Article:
Torah Commentary | Genesis

Portion: Torah Portion No. 35
Torah: Genesis 38:1–30
Haftarah: Isaiah 37:31–37
Apostolic: Matthew 1:1–17

The Unfolding Promise of Messiah

By Tim Hegg

The first issue at hand is that of chronology. The section begins with the somewhat ambiguous phrase “And it came about at that time…” (וָיְּהִי בָּעֵת הַהִוא). The same phrase in 21:22 is used to indicate time within the immediate narrative frame­work, and at the outset we might think the same here. Thus, we would begin by assuming that the events about to be unfolded in this story happened at the same time that Joseph was being transported to Egypt after being sold to the Midianites in the previous chapter.

But there are some chronological difficulties with this “first-im­pression” approach. In order to sketch out the chronology, let’s work backwards. (1) Joseph was 30 years old when he began to reign in his ruling position in Egypt, 41:46. (2) There were still 5 years of famine left when Jacob and his other sons made their descent to Egypt, 45:6, meaning the 7 years of plenty had passed, plus 2 years of famine, making Joseph 39 years old. Since he was 17 years old when the events of chapter 38 took place (37:2), 22 years transpired between the time Joseph was sold, and the time Jacob and his other sons take up residence in Egypt. (3) According to 46:12, not only the sons of Judah (Shelah & Perez) but also the sons of Perez (Hezron & Hamul) were included in the group who went to Egypt. Twenty-two years seems a very short time for two gen­erations to grow, marry and have children, especially when 38:11 makes it clear that there was some time space between the sons of Judah.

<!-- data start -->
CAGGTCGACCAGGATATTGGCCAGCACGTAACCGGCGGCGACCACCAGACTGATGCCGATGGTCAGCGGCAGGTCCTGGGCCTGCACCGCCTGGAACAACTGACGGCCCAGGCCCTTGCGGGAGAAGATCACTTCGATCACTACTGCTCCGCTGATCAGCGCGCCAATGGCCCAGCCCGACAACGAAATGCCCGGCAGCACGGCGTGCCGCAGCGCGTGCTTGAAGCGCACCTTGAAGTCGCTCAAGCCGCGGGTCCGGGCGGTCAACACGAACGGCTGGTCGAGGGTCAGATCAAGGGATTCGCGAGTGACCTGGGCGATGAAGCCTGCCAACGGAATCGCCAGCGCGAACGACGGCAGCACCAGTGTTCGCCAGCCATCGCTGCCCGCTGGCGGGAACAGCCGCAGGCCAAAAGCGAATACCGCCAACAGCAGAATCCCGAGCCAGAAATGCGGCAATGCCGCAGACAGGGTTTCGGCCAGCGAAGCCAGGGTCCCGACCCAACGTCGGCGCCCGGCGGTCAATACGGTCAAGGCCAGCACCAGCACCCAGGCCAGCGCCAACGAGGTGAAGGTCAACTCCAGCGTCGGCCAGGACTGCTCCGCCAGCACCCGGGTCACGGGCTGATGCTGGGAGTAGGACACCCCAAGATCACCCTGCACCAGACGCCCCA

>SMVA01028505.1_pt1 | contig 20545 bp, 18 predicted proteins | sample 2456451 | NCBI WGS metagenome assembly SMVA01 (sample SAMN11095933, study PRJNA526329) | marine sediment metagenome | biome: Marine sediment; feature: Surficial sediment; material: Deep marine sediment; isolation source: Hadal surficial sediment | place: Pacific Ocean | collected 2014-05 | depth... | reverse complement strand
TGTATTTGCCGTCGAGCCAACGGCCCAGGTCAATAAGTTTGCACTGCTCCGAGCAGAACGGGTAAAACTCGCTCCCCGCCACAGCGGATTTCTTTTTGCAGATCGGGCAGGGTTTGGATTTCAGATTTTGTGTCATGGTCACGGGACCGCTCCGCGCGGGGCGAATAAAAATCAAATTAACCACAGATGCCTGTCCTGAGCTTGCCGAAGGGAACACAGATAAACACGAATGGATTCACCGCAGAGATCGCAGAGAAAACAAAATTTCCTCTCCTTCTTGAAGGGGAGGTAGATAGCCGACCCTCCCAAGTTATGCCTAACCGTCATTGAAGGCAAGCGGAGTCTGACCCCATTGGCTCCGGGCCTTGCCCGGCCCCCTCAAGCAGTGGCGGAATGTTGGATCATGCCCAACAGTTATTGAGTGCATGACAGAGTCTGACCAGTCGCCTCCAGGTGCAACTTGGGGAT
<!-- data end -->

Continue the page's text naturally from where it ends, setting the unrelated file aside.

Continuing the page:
Thus, we should most probably conclude that the phrase “And it came about at that time…” is used as a very general time marker, meaning “during the era of the Joseph story.”

     But the next obvious question that confronts us is “why does Moses break up the Joseph story by inserting the Judah-Tamar event at this point in the biblical narrative?” It seems as though the Joseph story is unnecessarily interrupted by the ge­nea­logical tracings of the Judah clan. But it is this apparent difficulty which ought to alert us to the purpose of the author. Moses is intent upon maintaining the primary focus of the story, which is to trace the line of the promised Messiah. The Joseph story is important, for it set the stage for the redemption of Israel—the Pesach which would finalize in an eternal covenant between God and Israel at Sinai. Moreover, the Joseph narrative gives us a clear picture of how HaShem intends to provide a savior for His people. Yet, Joseph, while surely a foreshadowing of the Messiah, is not in the line of the Messiah. Moses, therefore, intent upon keeping this central theme before us, interrupts the Joseph story to include the line of Judah from which the Messiah will come. Joseph may offer a great midrash on Messiah, but the physical lineage of the Promised One comes from Judah. Thus, the divine statement in Gen 3:15—the promise of the “seed of the woman” Who would subdue and be victorious over the “seed of the serpent”—continues to be the primary focus for Moses as he writes the Torah narratives.